Their list is big, around 100k subscribers, and their open rates are phenomenal for a B2B software brand email newsletter, hovering around 35-40%.
Luckily for inFlow, someone on the team recognized the value of a good list early. They began collecting emails in 2007. The main source of subscribers are people who’ve downloaded the software.
Once a prospect downloads the software they can fill out company details. There’s a checkbox that says “subscribe to our newsletter.” “Most people check that off,” Matthew said.
“We don’t force them to sign up for it,” Matthew said. “I think that’s key.”
“We try to be a different kind of software company in general,” Matthew said. For one, downloading the software doesn’t require an email address or credit card. Their strategy is, “Here’s the software, try it out. If you love it, great.”
Indeed, people are much more likely to open emails they’ve proactively opted in to get.
The newsletter is also really well-written. Here’s the one that asked for reviews:
(Getting a writer to say something is well-written is not easy. Try asking an aspiring Instagram celeb whether another girl is pretty or another comic is funny.)
Matthew describes the language in the newsletter as “happy-go-lucky.” And their approach as “Make the newsletter as much about what’s in it for them as it is about us.”
Providing value in exchange for attention seems to be working.
“Our marketing has always been kind of friendly,” Matthew said. That’s why their newsletters don’t include “newsletter” in the subject line.
“At the end of the day people buy from people. Companies try to make it seem like there’s this big corporation behind them. People don’t respond to that. No one talks like that in real life. Speak to your customers as if you’re speaking to a friend.”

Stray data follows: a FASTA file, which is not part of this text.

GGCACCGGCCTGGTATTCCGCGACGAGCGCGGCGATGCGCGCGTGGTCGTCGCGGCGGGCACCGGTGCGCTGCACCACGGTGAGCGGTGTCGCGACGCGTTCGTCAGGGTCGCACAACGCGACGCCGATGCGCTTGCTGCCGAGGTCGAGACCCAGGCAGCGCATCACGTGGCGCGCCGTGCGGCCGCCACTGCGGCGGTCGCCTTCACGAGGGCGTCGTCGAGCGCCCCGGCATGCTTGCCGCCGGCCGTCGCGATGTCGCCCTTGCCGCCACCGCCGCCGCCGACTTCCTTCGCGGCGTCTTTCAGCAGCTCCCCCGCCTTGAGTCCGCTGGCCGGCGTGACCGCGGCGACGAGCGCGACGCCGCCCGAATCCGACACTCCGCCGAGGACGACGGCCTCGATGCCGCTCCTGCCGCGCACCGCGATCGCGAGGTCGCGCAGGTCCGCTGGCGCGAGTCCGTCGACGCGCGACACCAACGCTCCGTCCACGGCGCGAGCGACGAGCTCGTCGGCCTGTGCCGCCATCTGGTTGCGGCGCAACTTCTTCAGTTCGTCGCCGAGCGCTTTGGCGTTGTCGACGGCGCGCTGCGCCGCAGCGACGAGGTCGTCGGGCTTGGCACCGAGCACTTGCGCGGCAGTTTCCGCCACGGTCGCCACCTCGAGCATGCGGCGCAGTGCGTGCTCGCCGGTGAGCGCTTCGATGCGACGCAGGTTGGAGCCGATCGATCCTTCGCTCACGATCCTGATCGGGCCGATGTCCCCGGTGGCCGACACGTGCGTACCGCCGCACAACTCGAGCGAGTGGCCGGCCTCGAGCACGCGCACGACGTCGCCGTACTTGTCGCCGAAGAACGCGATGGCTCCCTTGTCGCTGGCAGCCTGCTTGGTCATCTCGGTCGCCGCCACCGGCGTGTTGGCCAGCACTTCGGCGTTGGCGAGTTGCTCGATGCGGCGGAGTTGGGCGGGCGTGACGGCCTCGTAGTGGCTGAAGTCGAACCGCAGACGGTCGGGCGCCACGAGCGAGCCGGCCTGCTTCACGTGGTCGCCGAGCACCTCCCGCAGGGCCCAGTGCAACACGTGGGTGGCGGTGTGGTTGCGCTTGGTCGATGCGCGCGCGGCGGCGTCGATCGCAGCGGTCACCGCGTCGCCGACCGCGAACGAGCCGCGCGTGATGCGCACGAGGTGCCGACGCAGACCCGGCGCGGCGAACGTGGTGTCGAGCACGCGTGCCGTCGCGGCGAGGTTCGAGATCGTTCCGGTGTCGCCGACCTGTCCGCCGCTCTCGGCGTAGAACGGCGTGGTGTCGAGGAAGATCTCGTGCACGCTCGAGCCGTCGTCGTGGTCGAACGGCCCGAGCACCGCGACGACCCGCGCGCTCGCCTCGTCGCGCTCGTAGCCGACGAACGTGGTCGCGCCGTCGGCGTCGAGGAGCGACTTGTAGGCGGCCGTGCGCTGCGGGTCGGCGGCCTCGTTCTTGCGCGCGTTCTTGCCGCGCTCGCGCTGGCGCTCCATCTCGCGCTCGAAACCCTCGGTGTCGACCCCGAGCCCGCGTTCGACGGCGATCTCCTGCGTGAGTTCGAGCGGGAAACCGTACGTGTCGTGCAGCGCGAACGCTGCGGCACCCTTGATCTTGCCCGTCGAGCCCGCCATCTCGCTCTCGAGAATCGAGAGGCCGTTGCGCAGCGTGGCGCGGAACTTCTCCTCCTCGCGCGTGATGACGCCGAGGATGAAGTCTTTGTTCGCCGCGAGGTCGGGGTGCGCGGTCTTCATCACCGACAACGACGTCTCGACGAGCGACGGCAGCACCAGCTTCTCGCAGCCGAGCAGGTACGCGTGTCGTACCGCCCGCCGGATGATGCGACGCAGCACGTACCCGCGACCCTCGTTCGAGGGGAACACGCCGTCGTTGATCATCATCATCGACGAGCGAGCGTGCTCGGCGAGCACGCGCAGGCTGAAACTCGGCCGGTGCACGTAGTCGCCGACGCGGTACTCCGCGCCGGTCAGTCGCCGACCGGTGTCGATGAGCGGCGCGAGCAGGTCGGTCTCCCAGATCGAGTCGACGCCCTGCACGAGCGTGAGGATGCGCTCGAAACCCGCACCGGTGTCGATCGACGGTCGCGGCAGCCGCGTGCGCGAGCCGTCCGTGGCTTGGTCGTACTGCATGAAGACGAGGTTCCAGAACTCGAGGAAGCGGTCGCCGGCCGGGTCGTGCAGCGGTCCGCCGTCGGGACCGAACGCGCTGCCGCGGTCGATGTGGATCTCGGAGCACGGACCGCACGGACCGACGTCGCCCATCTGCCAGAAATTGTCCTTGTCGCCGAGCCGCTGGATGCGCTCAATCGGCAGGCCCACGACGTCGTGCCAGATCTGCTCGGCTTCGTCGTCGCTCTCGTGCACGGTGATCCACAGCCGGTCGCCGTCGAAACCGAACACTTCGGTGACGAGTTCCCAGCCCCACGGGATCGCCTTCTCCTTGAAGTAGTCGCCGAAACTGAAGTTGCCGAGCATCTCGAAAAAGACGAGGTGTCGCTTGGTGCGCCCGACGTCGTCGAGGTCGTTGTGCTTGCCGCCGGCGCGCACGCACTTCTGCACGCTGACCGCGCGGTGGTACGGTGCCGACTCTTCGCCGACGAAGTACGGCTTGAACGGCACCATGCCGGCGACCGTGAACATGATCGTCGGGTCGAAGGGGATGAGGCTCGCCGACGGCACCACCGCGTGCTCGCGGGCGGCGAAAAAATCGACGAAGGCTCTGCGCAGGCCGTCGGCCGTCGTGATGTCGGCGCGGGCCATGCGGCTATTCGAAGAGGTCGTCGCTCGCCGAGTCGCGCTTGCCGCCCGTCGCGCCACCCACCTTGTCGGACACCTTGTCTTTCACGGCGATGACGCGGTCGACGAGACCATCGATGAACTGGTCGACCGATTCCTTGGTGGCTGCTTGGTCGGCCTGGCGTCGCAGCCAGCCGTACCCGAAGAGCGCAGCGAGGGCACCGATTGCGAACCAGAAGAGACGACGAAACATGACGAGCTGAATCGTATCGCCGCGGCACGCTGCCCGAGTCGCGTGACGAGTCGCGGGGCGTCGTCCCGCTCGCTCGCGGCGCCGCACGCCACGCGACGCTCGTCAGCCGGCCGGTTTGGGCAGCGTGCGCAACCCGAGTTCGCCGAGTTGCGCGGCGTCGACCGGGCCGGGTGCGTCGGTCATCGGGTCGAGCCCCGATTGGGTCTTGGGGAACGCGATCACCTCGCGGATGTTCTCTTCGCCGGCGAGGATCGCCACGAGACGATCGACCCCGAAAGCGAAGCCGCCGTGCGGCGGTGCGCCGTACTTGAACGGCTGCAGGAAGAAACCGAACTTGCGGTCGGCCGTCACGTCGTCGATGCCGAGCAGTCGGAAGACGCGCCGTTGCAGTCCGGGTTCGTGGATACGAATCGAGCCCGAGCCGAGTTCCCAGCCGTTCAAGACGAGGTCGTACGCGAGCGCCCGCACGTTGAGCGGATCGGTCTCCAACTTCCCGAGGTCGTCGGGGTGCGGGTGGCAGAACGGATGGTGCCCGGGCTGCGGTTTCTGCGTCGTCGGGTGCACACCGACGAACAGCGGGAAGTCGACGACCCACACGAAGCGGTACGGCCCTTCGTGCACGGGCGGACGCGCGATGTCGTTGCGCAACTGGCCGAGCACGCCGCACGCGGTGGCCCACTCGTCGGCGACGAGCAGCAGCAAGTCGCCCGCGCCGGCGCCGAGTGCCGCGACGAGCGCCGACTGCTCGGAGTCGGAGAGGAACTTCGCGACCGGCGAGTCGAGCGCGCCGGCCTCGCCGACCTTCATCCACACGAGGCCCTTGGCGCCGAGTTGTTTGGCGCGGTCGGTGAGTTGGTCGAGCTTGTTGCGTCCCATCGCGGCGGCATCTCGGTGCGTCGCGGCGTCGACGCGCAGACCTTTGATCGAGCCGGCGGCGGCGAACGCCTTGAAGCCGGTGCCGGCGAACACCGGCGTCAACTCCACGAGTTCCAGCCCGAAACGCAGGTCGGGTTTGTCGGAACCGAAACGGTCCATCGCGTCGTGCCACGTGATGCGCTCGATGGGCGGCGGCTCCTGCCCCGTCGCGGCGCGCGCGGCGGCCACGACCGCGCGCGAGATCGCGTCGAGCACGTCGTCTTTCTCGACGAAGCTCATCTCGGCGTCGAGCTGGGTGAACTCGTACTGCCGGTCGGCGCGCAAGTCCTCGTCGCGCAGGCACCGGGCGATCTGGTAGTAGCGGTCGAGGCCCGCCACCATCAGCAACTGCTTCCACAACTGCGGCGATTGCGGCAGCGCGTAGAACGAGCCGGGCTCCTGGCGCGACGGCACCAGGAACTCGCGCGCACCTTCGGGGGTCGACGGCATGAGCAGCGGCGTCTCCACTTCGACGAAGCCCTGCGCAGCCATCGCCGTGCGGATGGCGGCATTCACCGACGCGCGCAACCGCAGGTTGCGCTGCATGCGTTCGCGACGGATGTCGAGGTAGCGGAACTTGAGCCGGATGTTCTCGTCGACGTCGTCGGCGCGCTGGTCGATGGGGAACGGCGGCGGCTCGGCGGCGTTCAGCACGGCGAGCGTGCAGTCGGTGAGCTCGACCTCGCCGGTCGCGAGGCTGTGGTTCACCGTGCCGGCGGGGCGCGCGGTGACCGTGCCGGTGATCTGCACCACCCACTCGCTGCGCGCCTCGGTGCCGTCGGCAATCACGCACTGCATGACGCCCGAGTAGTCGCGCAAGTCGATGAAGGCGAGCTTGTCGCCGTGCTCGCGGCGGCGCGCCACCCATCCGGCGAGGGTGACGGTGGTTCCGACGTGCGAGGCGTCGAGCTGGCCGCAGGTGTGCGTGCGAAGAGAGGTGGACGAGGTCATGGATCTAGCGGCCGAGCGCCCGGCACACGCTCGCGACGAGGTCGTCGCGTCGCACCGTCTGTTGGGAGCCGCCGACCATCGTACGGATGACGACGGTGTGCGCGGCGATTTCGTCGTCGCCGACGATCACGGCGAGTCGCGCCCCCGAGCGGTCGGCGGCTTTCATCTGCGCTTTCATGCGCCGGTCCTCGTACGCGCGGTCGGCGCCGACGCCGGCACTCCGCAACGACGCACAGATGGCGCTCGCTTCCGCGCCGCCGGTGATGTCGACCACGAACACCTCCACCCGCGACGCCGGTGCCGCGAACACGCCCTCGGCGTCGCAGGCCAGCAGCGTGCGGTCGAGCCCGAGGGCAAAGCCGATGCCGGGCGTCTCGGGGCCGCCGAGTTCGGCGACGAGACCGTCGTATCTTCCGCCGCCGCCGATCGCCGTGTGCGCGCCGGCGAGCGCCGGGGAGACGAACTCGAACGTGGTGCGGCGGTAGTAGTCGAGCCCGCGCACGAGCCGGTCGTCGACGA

2. They engaged with their customers by offering world-class support
“If you treat your community right, they’ll return the favor.”
Email isn’t the only, or even primary way inFlow Inventory engages with customers. “Keeping people engaged is really support,” Matthew said.
“Any time someone’s had an interaction with us we’re responsive and relate on a personal level, like you’re talking to a friend,” Matthew said. “We consider our support world-class. Our goal is to pleasantly surprise anyone.”
For most vendors, that claim would be highly suspect. But when you have nearly 300 people raving about great customer experience, it’s not so easily dismissed.
“Once you give those small moments of ‘You guys are pretty awesome,’ people remember that. So when they see an email from us they are more likely to open it.”
Those moments are fueled by a genuine curiosity about how to make better products. For example, after someone makes a purchase a popup will ask, “Why did you buy?”
And if someone gives a good, detailed explanation Matthew personally asks them for a review.
3. They profited
Now inFlow has a public database of B2B software customer reviews. Sales people can link prospects to reviews by people in the same industry. “That’s priceless,” Matthew said. “We’ve saved a few and the support team points to them at times for specific customers.”
Matthew also thinks adding “urgency” to the email helped get a fast response. “I don’t think we would have had such a good response if we didn’t mention ‘The first 25 also get a gift.’”
As to what he’d do differently, he said he might have sent out an email dedicated to asking for reviews instead of putting it in a newsletter to get more visibility.
Are you inspired by inFlow? How are you going to get more reviews in 2016? Let us know in the comments!